The debate around Charleston and the Confederate battle flag has forced the topic of racial trauma into daily conversation. How fitting, then, that the Pentagon was called out for its own contribution to our racist history on the same day South Carolina Gov. Nikki Haley called for the flag's removal from the State House.
World War II was ugly for soldiers of color. The atrocities they witnessed were rivaled only by their degradation at the hands of their commanders — forced segregation, confinement to menial tasks like cooking and cleaning for white soldiers and unpleasant work like burying the dead.
But NPR has uncovered another function they served: Determining how the human body reacts when put in contact with mustard gas.
When discrimination is part of service: After a long investigation, NPR reports that black, Puerto Rican and Japanese-American soldiers were part of a Pentagon program, made public in the early 1990s, wherein 60,000 enlisted men were experimented upon to see how the chemical impacted them physically. White soldiers were experimented upon as well, but they served as control subjects, NPR found: "Their reactions were used to establish what was 'normal,' and then compared to the minority troops."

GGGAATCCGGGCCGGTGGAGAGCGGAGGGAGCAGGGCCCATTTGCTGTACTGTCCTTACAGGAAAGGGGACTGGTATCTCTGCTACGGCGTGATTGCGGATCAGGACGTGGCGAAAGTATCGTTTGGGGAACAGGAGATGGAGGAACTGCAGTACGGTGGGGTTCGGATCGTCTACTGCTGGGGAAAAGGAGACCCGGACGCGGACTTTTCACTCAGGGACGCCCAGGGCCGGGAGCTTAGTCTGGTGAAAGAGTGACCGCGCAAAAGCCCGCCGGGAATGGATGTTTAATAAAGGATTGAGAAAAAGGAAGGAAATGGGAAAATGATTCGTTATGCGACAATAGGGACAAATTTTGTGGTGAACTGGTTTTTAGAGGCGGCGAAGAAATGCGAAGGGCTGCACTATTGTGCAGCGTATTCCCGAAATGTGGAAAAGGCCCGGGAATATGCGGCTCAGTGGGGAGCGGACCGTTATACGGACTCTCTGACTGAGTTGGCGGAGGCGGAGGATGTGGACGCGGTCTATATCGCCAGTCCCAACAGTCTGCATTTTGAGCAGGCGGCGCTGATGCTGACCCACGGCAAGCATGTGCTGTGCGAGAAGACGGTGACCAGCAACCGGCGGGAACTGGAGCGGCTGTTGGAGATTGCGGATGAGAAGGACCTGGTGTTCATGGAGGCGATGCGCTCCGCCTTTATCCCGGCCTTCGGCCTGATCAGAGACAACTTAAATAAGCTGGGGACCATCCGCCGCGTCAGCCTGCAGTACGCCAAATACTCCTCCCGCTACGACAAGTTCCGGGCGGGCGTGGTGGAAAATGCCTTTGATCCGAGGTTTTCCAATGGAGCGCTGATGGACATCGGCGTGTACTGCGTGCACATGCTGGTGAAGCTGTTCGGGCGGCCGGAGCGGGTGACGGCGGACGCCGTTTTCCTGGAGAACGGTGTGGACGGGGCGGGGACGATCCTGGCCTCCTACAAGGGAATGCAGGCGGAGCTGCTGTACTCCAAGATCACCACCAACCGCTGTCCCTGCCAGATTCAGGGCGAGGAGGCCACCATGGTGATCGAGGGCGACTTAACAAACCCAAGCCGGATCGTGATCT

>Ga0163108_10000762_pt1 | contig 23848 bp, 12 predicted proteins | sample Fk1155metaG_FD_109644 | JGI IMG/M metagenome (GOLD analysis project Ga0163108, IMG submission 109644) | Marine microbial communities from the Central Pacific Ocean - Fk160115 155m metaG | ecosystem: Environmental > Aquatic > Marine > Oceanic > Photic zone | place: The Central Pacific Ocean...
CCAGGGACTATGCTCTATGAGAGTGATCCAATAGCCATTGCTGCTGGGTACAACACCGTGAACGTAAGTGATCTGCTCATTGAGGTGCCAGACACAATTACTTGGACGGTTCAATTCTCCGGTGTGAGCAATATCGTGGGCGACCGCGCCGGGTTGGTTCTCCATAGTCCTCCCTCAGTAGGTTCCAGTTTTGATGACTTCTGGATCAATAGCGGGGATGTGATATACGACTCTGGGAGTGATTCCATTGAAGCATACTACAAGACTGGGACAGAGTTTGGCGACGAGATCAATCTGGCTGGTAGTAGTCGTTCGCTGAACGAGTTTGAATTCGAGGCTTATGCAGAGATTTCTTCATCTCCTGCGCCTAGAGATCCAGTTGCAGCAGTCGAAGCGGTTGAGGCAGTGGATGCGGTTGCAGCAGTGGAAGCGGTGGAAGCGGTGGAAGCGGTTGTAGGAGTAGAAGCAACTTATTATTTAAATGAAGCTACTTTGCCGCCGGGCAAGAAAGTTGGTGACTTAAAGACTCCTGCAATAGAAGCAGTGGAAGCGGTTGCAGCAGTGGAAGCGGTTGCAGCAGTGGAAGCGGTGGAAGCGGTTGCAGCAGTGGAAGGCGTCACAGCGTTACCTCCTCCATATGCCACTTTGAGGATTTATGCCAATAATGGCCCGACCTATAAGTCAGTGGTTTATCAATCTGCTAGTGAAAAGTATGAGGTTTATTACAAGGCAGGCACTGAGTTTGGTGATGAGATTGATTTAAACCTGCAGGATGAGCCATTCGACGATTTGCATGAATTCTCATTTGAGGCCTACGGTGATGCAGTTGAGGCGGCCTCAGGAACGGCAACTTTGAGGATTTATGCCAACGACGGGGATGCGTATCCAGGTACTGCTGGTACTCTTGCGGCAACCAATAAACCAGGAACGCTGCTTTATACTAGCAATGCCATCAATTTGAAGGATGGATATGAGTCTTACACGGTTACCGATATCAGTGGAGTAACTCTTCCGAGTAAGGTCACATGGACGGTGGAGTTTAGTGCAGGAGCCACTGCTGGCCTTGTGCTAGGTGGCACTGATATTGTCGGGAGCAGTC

Susan Matsumoto, whose husband, Tom, was a Japanese-American subject in the experiments, told NPR that her husband "was OK with the testing because he felt it would help 'prove he was a good United States citizen.'" (Tom died from pneumonia in 2004.)
NPR adds that at least one researcher believes the segregated testing of black, Puerto Rican and Japanese-American soldiers may have been used in a search for an "ideal chemical soldier" — a racial group that could be deployed on the front lines during combat to absorb chemical attacks while white soldiers hung back and waited.
Testing on Japanese-American soldiers was also used to project how a U.S. mustard gas attack might impact Japanese forces.
The chemical testing incorporated three methods. According to NPR, these were "Patch tests, where liquid mustard gas was applied directly onto test subjects' skin; field tests, where subjects were exposed to gas outdoors in simulated combat settings; and chamber tests, where men were locked inside gas chambers while mustard gas was piped inside."
These experiments aren't as far behind us as we might want to believe. Some of their victims are still alive today. One — 93-year-old Rollins Edwards of Summerville, South Carolina — used to carry around a jar of his own peeled skin, which still flakes off more than 70 years after the experiments, to prove to people what happened to him.
The Pentagon has acknowledged these experiments and insisted that the Department of Defense would never perform them today. But their survivors testify to a persistently relevant fact:
Even the forms of racism we thought we left behind are still here to haunt us. Just because we don't see them every day doesn't mean they aren't there.